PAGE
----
By James Phelan 1
Saint Hill Manor is a traditional old English mansion that stands behind a high gateway on a quiet Sussex road some 30 miles south of London. Its size and age-it was built in 1728-give it an impressive but faintly brooding air. Before 1959 it was owned by the Maharaja of Jaipur, and before that by Mrs. Anthony Drexel Biddle. But it is a safe bet that in all its 236 years Saint Hill Manor has never seen anybody quite like its present owner, Dr. Lafayette Ronald Hubbard.
Doctor Hubbard is a big, orange-haired 52-year-old American who describes himself as an author, explorer, scientist, boatsman, engineer, glider pilot, philosopher, movie writer, student of the occult and the real-life model of “Mister Roberts” in the novel of the same name. The most fascinating side of his many-faceted character, however, is the “Doctor” before his name. He is not an M.D. but a D. Scn., which stands for “Doctor of Scientology.” This is a degree that brings a look of puzzlement to a Johns Hopkins or a Harvard registrar, but Scientology, a growing international movement with branches on all five continents, is close to Doctor Hubbard’s heart. He is not only its head and best-known practitioner ; he actually invented it.
Essentially Scientology is an outgrowth of an American fad of the early 1950’s called Dianetics, which was also invented by Dr. L. Ron Hubbard. Scientology purports to be a sort of “religion;’ but it is not affiliated with any of the broad U.S. church movements. It has elements which resemble psychoanalysis, although leading psychiatrists bitterly reject it. Even Hubbard, who has written 10 million words about Scientology, seems to have difficulty defining it. He currently calls it “the Common people’s science of life and betterment:’ but this is only the latest of a series of definitions that he has tried and discarded. In view of its tremendous scope, its odd procedures and the remarkable feats claimed for it, an attempt to compress Scientology into the few words of a definition is much like trying to gift-wrap a dozen live eels.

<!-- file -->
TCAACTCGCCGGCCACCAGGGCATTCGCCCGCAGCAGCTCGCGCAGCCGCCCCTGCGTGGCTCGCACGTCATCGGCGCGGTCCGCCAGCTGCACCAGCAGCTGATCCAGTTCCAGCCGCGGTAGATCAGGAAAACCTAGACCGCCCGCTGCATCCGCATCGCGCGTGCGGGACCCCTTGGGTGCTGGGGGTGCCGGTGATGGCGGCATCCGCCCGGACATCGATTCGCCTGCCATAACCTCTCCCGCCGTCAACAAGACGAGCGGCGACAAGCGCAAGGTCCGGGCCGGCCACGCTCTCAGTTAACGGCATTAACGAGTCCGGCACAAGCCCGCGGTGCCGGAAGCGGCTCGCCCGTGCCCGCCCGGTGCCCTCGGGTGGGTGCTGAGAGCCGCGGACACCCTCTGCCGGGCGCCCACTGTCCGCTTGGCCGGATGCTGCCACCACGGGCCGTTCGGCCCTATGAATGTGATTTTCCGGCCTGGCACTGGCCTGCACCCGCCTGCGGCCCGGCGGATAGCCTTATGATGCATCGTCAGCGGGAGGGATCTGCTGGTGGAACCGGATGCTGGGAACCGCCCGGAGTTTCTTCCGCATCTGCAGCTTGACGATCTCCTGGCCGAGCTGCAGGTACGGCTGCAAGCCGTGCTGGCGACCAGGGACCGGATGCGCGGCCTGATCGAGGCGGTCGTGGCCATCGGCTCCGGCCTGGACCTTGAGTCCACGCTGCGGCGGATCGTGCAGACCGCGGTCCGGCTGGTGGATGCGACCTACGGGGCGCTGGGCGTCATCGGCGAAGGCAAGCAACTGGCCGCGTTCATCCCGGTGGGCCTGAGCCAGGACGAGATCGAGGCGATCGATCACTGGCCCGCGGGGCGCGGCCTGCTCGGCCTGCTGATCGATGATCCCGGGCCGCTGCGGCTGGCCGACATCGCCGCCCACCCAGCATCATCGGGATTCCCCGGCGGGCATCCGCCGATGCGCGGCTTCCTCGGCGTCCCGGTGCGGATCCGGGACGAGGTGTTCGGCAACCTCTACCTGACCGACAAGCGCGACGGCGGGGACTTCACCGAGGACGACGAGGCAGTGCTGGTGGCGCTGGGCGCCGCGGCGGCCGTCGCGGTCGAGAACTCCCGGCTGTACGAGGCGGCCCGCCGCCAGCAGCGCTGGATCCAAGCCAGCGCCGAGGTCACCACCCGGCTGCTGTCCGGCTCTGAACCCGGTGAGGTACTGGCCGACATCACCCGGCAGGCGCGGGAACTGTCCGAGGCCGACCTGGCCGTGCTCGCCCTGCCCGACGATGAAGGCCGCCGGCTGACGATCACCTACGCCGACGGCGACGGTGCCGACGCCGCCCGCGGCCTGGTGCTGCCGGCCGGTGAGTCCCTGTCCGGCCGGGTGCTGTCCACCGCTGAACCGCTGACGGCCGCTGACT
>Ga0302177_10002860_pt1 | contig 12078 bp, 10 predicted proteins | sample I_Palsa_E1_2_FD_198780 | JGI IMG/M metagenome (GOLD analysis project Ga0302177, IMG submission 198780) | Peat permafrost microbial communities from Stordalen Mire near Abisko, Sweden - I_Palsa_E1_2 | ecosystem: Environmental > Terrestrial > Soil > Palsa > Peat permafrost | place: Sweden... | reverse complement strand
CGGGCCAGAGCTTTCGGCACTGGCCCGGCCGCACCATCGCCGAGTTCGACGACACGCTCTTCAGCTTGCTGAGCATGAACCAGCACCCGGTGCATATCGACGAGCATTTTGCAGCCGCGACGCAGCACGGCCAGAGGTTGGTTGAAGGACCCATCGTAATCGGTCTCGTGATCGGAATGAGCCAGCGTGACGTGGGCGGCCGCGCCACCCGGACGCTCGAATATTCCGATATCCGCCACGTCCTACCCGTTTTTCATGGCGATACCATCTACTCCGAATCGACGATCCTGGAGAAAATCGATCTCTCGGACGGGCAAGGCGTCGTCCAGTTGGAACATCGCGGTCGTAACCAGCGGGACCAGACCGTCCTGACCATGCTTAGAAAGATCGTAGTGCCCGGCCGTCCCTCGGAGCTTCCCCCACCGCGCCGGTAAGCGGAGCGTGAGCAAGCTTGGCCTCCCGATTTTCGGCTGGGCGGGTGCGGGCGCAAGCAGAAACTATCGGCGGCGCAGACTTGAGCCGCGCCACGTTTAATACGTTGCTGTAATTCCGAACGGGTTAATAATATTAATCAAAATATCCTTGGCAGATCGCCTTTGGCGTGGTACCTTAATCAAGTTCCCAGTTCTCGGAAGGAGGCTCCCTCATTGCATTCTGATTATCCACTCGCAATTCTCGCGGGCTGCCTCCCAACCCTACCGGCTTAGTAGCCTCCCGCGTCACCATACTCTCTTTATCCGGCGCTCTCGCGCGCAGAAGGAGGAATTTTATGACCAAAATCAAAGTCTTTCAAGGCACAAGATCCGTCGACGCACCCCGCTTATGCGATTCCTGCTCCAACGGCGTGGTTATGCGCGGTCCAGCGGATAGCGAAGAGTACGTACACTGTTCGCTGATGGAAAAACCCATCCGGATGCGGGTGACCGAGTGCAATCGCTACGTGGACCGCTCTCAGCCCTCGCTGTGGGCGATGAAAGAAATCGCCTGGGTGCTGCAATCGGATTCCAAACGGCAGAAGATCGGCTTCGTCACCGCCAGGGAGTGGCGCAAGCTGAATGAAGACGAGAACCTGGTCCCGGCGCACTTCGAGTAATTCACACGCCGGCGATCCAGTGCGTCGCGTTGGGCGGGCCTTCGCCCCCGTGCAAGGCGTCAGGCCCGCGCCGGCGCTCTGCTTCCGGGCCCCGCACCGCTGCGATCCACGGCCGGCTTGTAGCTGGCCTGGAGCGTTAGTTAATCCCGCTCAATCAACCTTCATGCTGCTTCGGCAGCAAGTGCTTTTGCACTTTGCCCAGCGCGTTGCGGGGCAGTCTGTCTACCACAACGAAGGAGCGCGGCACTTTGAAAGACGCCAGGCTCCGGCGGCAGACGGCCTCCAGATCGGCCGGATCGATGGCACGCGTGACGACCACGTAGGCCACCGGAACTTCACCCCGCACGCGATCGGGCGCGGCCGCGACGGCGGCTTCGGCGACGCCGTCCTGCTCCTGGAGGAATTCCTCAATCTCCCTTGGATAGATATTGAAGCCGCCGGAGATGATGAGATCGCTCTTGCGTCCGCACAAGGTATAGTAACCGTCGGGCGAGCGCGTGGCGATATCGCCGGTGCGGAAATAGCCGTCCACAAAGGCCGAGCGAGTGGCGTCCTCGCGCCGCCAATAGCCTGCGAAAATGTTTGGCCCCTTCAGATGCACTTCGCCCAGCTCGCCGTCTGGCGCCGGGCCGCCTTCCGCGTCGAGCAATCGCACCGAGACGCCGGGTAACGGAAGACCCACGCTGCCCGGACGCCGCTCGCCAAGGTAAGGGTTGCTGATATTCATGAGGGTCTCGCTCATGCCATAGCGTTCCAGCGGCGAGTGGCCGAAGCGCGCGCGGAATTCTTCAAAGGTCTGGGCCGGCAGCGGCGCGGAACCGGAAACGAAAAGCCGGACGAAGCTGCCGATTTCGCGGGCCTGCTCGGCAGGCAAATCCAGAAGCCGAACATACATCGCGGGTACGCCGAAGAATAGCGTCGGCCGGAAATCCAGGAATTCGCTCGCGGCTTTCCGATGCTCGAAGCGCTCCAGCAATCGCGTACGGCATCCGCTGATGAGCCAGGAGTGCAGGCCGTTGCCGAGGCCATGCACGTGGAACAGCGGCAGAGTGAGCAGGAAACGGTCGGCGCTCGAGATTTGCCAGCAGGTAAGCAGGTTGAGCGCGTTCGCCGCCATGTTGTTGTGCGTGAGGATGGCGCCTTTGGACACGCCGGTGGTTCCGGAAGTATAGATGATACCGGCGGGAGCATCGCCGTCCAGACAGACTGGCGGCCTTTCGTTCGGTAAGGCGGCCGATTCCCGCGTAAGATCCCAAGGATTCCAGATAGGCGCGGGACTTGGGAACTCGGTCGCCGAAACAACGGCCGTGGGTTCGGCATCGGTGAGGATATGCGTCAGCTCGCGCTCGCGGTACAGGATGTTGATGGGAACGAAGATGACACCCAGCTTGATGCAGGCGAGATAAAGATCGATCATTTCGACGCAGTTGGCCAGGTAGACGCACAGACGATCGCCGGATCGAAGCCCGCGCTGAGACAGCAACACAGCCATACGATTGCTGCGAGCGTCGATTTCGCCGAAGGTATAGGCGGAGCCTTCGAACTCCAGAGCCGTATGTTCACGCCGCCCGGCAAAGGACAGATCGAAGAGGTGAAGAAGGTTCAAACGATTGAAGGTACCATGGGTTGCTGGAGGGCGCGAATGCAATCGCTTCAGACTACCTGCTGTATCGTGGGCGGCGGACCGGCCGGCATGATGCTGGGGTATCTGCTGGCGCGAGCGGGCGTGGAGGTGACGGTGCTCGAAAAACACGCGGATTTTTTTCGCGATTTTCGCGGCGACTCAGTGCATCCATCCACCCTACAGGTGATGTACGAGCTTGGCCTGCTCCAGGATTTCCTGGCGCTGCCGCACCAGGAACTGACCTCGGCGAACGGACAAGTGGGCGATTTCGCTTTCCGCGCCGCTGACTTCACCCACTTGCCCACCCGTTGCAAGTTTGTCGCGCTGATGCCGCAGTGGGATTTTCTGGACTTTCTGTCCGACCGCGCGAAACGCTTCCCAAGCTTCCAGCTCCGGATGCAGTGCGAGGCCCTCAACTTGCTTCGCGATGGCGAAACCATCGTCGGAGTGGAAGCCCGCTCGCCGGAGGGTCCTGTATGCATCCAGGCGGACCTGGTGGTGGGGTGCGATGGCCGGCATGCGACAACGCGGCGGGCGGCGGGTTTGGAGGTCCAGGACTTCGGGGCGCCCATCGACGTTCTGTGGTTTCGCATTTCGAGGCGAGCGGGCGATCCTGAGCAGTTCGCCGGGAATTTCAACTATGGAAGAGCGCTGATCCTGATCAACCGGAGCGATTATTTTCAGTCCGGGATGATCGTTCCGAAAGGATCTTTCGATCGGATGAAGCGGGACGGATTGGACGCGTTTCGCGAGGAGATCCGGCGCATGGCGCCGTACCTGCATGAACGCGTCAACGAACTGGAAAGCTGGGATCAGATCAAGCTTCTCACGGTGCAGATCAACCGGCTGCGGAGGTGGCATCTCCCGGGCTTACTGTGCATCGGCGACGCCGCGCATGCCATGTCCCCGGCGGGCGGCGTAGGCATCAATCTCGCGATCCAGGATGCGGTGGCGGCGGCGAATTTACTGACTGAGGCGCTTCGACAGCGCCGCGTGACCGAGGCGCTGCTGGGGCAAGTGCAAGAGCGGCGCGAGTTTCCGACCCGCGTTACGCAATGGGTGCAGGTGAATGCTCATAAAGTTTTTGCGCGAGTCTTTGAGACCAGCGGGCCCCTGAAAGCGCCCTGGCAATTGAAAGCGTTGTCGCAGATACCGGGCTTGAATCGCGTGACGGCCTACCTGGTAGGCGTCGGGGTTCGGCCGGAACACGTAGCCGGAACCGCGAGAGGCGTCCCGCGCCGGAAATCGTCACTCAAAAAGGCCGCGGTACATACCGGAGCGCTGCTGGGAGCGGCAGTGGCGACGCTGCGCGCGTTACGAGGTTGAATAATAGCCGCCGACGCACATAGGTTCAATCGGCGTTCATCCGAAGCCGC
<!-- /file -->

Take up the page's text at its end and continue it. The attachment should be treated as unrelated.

It is easier to explain what Scientologists do. For a fee, Hubbard’s followers will “audit” or listen to people who have troubles. They use a small, battery-run machine known as a Hubbard E-meter while they are auditing the people with troubles. whom they call “preclears.” The machine has two wires running out of it, and these are clamped to a couple of tin cans, which the ” preclear” holds while he is being audited.
The E-meter has knobs and a large dial with a needle, and as the person talks, the needle moves around, which presumably means something to the Scientologist.
As Hubbard ‘ explains it, “The meter tells you what the preclear’s mind is doing when the preclear is made to think of something. If they’re emotionally disturbed about cats, and they’re talking about cats, the needle flies about. If they’re not disturbed about cats, the needle doesn’t fly about. So you let them talk about cats until they’re no longer disturbed about cats, and then the needle no longer flies about.”
Scientology also has many drills for people with troubles. In one, you sit in a chair, visualize the two upper corners of the room, then “hold” these two corners in your mind and think of nothing else. This is called ” Holding Corners.” Its purpose, Hubbard says, is to “make you act younger,” In another drill the Scientologist reads a sentence or two from Alice in Wonderland to the preclear, who repeats it verbatim. The Scientologist then says, “Thank you,” and reads another passage from Alice in Wonderland, and this goes on and on. This drill, called the ” Dear Alice,” is supposed to “improve communication.” In at least one instance it resulted in a complete collapse of communication. A police captain in one Eastern city, puzzled by reported goings-on at a Scientology office, enrolled an undercover man there.
The agent spent several bewildering days listening to Alice in Wonderland, repeating it to the Scientologist, and getting thanked. When he returned to the police station, his superior asked him what went on at this Hubbard place. “I’m not going to tell you,” said the officer, “because you won’t believe me.”